Figure 1. Kaplan-Meier cancer-speciﬁc survival analysis. (Color version available online.)
Table 3. Histology at RPLND and outcome Surgery and Histology PC-RPLND (n ¼ 19) Fibrosis Teratoma Viable malignancy Embryonal carcinoma Choriocarcinoma Yolk sac tumor PNET Primary RPLND (n ¼ 9) Teratoma Seminoma Embryonal carcinoma Adenocarcinoma PNET
10 4 5 1 1 2 1
NED NED DOD DOD NED DOD
1 4 2 1 1
NED NED NED DOD NED
DOD, dead of disease; NED, no evidence of disease; PNET, primitive neuroectodermal tumor; other abbreviations as in Table 1.
etoposide, and cisplatin 2 was given to 1 patient with seminoma and one patient with embryonal carcinoma in the primary RPLND specimen. Adjuvant PNET-speciﬁc chemotherapy was given to one of the patients found to have PNET in his RPLND specimen (the second with PNET at PC-RPLND refused therapy and died of his disease). All 3 of these patients had no evidence of disease (NED) at last follow-up. Adjuvant chemotherapy was not offered to patients with viable GCT at PC-RPLND, as these tumors were thought to most likely represent chemorefractory disease. Oral etoposide was administered to a patient with chemorefractory choriocarcinoma after desperation RPLND. He subsequently underwent reresection of pelvic and RP recurrence followed by salvage gemcitabine. He died of disease 10 months after his initial resection. Another patient received folinic acid, 888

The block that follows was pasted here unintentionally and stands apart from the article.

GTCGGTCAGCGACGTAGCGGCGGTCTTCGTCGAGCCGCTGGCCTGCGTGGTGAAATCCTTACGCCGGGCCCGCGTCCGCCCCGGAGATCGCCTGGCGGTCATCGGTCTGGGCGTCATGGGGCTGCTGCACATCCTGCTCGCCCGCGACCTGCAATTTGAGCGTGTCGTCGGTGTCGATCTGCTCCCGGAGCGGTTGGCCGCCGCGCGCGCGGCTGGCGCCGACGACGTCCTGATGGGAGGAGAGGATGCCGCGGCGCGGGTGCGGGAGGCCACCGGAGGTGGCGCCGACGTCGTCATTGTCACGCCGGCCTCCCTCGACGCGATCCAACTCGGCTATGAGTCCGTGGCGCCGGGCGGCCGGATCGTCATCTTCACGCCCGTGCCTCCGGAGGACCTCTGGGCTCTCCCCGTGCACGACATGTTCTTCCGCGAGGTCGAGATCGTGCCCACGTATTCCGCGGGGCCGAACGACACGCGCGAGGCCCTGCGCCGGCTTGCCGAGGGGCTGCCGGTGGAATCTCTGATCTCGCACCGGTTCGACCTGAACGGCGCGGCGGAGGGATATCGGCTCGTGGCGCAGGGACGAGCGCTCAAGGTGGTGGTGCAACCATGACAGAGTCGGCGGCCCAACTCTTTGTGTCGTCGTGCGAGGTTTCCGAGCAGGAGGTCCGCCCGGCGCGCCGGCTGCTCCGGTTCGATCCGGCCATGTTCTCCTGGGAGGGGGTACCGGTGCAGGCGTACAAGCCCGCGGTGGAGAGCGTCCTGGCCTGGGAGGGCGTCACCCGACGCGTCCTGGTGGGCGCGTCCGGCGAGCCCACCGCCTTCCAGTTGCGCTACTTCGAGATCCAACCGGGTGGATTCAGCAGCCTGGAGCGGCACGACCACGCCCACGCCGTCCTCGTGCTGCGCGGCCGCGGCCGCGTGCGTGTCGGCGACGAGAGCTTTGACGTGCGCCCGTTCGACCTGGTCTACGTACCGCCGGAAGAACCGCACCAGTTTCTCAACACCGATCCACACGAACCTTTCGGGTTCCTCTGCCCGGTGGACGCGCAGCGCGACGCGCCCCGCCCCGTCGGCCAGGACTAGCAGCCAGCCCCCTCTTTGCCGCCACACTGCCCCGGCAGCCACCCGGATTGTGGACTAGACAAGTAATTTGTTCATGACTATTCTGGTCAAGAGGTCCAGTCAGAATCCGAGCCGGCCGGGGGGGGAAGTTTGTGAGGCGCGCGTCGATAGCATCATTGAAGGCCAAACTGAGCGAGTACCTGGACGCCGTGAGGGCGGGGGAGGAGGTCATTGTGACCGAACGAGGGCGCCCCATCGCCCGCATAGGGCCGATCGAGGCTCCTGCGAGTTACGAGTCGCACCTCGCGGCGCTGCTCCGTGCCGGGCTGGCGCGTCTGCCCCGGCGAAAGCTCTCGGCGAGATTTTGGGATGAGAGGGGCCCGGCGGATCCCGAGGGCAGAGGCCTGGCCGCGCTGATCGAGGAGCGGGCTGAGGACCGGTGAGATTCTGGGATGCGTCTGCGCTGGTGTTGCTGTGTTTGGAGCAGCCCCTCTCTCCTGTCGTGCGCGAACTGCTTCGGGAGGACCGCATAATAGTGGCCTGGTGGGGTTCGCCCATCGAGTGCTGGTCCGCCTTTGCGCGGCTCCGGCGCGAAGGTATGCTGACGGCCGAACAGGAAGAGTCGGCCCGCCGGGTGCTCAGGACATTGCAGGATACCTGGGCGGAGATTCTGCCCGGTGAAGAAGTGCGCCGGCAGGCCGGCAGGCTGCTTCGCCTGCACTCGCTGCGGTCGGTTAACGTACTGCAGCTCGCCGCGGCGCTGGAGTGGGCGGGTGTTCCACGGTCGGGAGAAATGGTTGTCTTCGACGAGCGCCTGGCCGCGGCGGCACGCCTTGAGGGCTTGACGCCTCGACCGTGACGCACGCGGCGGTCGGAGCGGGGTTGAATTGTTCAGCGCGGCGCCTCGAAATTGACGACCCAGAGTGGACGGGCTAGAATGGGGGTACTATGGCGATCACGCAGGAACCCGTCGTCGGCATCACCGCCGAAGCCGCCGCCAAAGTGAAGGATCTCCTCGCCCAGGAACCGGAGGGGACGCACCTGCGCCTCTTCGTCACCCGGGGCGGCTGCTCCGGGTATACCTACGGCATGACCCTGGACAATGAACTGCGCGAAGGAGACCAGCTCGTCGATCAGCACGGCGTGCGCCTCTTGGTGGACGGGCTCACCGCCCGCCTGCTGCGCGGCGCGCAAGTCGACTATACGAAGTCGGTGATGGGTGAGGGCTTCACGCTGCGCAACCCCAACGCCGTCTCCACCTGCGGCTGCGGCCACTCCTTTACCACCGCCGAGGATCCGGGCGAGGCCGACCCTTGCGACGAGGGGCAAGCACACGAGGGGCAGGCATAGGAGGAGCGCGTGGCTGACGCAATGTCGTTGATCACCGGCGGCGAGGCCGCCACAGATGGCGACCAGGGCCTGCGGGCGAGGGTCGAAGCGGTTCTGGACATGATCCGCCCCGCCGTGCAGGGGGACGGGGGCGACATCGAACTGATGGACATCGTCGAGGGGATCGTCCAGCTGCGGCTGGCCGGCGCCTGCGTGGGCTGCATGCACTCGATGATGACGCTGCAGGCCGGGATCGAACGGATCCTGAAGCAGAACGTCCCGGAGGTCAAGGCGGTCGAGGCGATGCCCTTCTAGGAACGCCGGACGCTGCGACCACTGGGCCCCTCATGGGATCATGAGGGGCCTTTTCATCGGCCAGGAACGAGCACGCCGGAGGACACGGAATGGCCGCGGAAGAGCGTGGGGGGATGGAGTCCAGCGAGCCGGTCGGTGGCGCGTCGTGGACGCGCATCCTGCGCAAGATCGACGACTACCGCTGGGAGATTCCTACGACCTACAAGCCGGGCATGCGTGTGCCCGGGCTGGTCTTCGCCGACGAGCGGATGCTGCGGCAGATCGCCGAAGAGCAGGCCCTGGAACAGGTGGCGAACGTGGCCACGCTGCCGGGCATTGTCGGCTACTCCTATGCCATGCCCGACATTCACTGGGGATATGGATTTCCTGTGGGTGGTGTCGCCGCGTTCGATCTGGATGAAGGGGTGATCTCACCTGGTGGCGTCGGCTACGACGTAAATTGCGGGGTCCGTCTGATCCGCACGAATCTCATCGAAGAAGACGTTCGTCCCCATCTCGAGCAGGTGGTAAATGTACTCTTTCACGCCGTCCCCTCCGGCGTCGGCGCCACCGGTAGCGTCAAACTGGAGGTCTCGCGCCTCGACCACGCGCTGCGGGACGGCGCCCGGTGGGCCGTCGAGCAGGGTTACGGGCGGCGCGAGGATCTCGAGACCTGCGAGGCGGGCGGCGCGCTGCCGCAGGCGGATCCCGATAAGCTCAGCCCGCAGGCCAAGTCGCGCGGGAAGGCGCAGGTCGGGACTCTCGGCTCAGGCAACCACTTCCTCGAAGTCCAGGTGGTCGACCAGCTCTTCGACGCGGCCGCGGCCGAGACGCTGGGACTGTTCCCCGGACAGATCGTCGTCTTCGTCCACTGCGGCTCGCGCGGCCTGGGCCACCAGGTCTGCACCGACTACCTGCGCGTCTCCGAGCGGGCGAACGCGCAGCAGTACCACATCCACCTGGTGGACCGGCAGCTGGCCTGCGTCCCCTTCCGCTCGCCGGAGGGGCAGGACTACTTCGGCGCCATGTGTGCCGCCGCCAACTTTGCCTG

5-ﬂuorouracil, and oxaliplatin for peritoneal carcinomatosis with adenocarcinoma. This patient eventually died of progressive disease. Median follow-up from RPLND for the study group was 21 months (range, 1-237 months). At last follow-up, 24 patients (85.7%) had NED and 4 patients (14.3%) were died of disease. Kaplan-Meier analysis revealed a 2-year cancer-speciﬁc survival of 79% (Fig. 1). The 4 patients that died of their disease had viable malignancy at RPLND. These included choriocarcinoma, embryonal carcinoma, PNET, and adenocarcinoma in 1 patient each.